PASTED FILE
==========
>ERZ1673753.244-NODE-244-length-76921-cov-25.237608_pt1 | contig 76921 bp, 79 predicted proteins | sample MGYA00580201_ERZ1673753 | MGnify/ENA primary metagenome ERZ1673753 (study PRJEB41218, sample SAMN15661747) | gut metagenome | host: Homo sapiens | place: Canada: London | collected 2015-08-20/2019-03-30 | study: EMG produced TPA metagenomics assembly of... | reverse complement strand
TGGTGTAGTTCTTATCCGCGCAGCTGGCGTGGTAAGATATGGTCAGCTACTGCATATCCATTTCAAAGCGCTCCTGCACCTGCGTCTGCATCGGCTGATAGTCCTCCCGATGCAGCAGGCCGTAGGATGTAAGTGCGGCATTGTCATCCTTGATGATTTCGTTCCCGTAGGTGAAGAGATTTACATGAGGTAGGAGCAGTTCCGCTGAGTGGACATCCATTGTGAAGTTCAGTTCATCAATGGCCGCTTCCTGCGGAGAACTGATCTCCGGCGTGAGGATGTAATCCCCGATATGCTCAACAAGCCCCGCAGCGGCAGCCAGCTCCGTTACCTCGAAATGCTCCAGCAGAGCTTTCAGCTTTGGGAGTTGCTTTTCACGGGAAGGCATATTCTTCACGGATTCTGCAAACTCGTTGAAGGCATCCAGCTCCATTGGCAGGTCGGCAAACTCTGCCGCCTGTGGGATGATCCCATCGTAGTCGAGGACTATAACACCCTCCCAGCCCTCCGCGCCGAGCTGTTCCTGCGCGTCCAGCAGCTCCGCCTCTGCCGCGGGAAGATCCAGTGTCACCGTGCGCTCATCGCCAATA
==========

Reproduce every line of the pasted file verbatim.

>ERZ1673753.244-NODE-244-length-76921-cov-25.237608_pt1 | contig 76921 bp, 79 predicted proteins | sample MGYA00580201_ERZ1673753 | MGnify/ENA primary metagenome ERZ1673753 (study PRJEB41218, sample SAMN15661747) | gut metagenome | host: Homo sapiens | place: Canada: London | collected 2015-08-20/2019-03-30 | study: EMG produced TPA metagenomics assembly of... | reverse complement strand
TGGTGTAGTTCTTATCCGCGCAGCTGGCGTGGTAAGATATGGTCAGCTACTGCATATCCATTTCAAAGCGCTCCTGCACCTGCGTCTGCATCGGCTGATAGTCCTCCCGATGCAGCAGGCCGTAGGATGTAAGTGCGGCATTGTCATCCTTGATGATTTCGTTCCCGTAGGTGAAGAGATTTACATGAGGTAGGAGCAGTTCCGCTGAGTGGACATCCATTGTGAAGTTCAGTTCATCAATGGCCGCTTCCTGCGGAGAACTGATCTCCGGCGTGAGGATGTAATCCCCGATATGCTCAACAAGCCCCGCAGCGGCAGCCAGCTCCGTTACCTCGAAATGCTCCAGCAGAGCTTTCAGCTTTGGGAGTTGCTTTTCACGGGAAGGCATATTCTTCACGGATTCTGCAAACTCGTTGAAGGCATCCAGCTCCATTGGCAGGTCGGCAAACTCTGCCGCCTGTGGGATGATCCCATCGTAGTCGAGGACTATAACACCCTCCCAGCCCTCCGCGCCGAGCTGTTCCTGCGCGTCCAGCAGCTCCGCCTCTGCCGCGGGAAGATCCAGTGTCACCGTGCGCTCATCGCCAATA